http://www.finalternatives.com/node/3161

Body Blows Will Keep Coming For Bear

By Jake Zamansky

When I first disclosed in August that I had filed claims on behalf of investors in the failed Bear Stearns structured credit hedge funds, some media pundits were incredibly skeptical. “Hedge funds are inherently risky,” they frothed. “Investors shouldn’t expect legal redress if they go south.”

But the truth is that many investors, including those I represent, had good reason to believe that the Bear funds were “conservative” investments. Yes, the offering memorandum contained the standard boiler plate, “This is a risk investment and you should be prepared to lose all your money,” but that isn’t how the funds were marketed to investors. Quite the contrary: Some of my clients were assured that the funds were conservative, with upside returns of between 10-12% and a downside risk decline of only 10%. 

The Bear funds were anything but conservative. As excellently chronicled by BusinessWeek, more than 60% of the net assets in one of the funds were so illiquid or obscure that management randomly assigned their value. And with the advantage of hindsight, we know that at the least Cioffi and his cohorts were wearing very high amplification rose-colored glasses when they concocted these values.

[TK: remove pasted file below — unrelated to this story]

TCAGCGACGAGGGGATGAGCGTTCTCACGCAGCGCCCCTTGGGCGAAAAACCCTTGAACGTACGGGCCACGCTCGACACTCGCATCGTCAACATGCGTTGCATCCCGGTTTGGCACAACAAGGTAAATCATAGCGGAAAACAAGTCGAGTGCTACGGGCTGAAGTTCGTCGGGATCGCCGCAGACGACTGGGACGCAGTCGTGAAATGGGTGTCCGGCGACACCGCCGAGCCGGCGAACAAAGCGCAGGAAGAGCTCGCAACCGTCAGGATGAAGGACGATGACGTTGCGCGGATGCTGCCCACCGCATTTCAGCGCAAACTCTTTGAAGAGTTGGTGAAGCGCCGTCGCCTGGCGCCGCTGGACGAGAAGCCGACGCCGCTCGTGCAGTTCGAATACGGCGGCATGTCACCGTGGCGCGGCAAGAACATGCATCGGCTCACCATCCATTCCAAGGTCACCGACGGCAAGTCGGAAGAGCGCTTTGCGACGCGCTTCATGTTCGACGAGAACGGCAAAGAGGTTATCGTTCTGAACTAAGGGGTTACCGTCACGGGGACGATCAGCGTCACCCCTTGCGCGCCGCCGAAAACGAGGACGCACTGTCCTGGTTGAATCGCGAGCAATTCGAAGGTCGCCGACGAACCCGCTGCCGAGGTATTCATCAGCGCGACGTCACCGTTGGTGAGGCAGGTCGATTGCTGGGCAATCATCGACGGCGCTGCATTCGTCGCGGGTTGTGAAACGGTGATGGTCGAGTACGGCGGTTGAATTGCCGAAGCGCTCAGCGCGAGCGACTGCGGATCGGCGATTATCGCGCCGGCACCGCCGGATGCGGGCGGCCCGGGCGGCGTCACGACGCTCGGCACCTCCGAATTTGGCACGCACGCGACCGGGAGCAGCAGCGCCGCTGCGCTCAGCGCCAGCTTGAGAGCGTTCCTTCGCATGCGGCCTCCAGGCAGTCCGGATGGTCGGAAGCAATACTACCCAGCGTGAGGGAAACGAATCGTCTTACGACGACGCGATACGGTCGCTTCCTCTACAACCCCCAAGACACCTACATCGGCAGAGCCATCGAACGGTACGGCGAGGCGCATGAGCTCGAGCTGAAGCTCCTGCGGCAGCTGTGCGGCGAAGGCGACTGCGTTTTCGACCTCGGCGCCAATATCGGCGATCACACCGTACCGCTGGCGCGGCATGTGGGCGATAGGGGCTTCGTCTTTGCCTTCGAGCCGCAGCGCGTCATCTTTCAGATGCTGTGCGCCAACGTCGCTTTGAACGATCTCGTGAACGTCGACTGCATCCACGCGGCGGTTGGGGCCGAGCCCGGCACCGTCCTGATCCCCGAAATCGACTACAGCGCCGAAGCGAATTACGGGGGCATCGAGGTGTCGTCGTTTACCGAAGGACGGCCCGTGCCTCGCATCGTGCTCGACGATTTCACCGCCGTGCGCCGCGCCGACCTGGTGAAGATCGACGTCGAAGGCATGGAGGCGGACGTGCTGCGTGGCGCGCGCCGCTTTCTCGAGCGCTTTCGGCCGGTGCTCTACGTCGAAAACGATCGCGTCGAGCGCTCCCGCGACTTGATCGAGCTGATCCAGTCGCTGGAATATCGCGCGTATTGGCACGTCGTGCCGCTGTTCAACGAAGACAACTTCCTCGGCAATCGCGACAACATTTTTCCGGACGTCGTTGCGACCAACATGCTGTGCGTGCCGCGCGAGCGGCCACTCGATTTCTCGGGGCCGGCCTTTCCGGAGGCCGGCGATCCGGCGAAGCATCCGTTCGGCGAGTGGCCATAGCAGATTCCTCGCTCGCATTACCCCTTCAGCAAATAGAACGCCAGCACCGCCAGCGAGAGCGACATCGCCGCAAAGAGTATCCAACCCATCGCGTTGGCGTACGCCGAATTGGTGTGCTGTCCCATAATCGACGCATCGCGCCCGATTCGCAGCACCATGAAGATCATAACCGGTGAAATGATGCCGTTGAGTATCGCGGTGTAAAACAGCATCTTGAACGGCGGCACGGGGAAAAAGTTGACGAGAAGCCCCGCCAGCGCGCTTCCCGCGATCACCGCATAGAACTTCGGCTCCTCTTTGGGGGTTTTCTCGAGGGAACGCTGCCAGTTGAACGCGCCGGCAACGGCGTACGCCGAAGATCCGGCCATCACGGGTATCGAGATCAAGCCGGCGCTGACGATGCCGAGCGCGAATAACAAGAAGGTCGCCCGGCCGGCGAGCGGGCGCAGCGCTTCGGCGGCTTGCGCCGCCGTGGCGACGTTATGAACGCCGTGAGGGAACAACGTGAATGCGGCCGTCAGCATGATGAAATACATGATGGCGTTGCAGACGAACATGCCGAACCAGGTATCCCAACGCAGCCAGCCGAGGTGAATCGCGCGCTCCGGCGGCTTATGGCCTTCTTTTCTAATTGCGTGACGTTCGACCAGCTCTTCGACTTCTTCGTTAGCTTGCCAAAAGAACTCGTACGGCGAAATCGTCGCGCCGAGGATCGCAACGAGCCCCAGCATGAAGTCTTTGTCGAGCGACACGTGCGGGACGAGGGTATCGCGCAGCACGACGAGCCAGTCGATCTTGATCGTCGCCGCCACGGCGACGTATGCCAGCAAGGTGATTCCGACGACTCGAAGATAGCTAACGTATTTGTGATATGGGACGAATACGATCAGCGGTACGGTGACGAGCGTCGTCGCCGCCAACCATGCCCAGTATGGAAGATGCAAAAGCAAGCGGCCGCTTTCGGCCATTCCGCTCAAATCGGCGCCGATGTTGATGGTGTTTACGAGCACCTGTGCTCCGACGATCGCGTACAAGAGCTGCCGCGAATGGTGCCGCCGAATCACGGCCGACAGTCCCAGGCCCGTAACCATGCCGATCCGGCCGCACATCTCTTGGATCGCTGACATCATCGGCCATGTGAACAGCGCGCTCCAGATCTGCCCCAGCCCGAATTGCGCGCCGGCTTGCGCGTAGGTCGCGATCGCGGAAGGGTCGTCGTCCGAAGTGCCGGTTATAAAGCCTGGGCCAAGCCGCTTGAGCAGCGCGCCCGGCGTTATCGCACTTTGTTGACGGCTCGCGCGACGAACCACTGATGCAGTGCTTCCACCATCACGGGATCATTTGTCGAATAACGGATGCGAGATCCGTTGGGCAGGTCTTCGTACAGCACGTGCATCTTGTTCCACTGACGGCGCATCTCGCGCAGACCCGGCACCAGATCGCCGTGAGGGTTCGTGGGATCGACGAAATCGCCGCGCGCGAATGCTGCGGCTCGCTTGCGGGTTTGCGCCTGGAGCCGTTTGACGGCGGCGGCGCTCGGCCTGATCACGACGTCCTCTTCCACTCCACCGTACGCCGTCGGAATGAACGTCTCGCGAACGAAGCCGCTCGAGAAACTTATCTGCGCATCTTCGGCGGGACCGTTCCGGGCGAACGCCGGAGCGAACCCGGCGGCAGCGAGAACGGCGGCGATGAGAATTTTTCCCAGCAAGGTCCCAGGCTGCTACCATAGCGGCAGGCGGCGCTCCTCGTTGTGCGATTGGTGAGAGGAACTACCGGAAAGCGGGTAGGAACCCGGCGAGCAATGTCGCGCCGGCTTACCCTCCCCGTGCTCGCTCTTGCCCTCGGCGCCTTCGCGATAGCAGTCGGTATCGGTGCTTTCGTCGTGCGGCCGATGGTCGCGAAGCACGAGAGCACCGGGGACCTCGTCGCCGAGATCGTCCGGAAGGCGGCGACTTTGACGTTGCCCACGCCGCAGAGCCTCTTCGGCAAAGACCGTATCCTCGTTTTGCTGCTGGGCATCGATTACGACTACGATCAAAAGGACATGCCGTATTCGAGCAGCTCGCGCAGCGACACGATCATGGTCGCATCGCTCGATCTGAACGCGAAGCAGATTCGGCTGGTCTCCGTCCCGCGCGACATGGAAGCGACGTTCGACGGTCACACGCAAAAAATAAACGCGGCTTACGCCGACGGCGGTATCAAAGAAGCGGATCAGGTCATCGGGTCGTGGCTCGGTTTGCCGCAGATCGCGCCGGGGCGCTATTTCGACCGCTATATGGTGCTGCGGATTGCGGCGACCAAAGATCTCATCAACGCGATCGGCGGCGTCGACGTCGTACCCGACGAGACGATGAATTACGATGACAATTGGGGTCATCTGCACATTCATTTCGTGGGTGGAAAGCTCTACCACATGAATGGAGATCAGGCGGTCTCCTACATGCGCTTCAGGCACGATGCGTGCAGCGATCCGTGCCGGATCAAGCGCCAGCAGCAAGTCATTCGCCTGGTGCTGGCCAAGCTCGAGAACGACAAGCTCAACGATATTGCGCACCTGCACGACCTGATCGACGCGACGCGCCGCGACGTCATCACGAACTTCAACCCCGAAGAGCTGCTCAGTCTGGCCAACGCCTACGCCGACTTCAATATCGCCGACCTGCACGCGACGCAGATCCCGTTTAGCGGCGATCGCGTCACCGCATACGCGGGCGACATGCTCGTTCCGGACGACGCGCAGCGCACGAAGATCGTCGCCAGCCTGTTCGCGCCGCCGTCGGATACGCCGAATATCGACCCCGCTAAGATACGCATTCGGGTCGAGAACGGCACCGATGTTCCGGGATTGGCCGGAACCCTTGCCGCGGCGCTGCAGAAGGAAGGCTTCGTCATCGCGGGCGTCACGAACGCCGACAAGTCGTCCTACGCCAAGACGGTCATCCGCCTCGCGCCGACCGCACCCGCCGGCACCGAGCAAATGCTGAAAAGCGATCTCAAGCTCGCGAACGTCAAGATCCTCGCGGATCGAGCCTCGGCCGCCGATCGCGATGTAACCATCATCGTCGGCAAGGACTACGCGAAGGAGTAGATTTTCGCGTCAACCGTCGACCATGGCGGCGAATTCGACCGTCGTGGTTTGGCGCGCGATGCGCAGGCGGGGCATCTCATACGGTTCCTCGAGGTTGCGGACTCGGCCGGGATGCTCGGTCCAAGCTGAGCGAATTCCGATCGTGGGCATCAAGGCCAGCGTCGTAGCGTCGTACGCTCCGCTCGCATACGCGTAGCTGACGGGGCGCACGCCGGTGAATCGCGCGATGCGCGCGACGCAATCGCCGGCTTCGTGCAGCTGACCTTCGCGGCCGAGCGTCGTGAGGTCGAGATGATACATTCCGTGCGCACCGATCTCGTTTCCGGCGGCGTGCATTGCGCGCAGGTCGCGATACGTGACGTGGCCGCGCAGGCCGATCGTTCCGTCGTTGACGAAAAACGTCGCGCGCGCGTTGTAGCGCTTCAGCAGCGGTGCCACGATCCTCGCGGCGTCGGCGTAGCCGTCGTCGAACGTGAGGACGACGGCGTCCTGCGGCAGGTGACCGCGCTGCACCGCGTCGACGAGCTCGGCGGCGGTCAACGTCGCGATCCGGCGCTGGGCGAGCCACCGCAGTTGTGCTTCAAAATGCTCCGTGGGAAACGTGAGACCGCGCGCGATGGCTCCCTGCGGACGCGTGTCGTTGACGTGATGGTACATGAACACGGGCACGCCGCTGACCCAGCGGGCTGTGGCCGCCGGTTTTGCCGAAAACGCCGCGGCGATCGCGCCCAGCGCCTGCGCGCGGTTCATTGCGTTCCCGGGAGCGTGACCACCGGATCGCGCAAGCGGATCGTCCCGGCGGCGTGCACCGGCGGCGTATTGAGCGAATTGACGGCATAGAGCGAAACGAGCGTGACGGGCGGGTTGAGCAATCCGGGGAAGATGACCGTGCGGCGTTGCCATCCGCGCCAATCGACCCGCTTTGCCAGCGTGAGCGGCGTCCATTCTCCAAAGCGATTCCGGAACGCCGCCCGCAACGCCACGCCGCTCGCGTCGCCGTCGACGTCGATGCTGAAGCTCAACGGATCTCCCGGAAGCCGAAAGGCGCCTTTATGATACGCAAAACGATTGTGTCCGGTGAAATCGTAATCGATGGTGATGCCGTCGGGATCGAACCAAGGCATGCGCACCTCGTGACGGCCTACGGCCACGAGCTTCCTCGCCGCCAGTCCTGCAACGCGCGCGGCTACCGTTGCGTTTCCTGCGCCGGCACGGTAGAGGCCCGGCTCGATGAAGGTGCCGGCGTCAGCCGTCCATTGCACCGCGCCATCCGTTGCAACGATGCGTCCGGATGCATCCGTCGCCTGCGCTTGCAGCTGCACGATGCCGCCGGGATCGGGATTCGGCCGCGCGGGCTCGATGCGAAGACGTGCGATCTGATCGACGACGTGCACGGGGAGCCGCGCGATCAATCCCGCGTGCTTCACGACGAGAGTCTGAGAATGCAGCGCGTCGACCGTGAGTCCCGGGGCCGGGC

My initial skepticism about the Bear funds has attracted some impressive company:

• The U.S. Attorney’s Office and the SEC are examining whether Cioffi engaged in insider trading by removing $2 million of his own investments out of the funds while continually marketing the funds as a great investment opportunity.